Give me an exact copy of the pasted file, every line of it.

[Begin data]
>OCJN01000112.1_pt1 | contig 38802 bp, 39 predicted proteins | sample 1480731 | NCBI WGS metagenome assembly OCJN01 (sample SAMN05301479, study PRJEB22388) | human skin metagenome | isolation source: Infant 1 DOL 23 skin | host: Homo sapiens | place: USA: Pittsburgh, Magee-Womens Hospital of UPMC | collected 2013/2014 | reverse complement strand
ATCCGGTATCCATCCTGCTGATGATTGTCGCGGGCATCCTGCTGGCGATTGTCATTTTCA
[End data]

>OCJN01000112.1_pt1 | contig 38802 bp, 39 predicted proteins | sample 1480731 | NCBI WGS metagenome assembly OCJN01 (sample SAMN05301479, study PRJEB22388) | human skin metagenome | isolation source: Infant 1 DOL 23 skin | host: Homo sapiens | place: USA: Pittsburgh, Magee-Womens Hospital of UPMC | collected 2013/2014 | reverse complement strand
ATCCGGTATCCATCCTGCTGATGATTGTCGCGGGCATCCTGCTGGCGATTGTCATTTTCA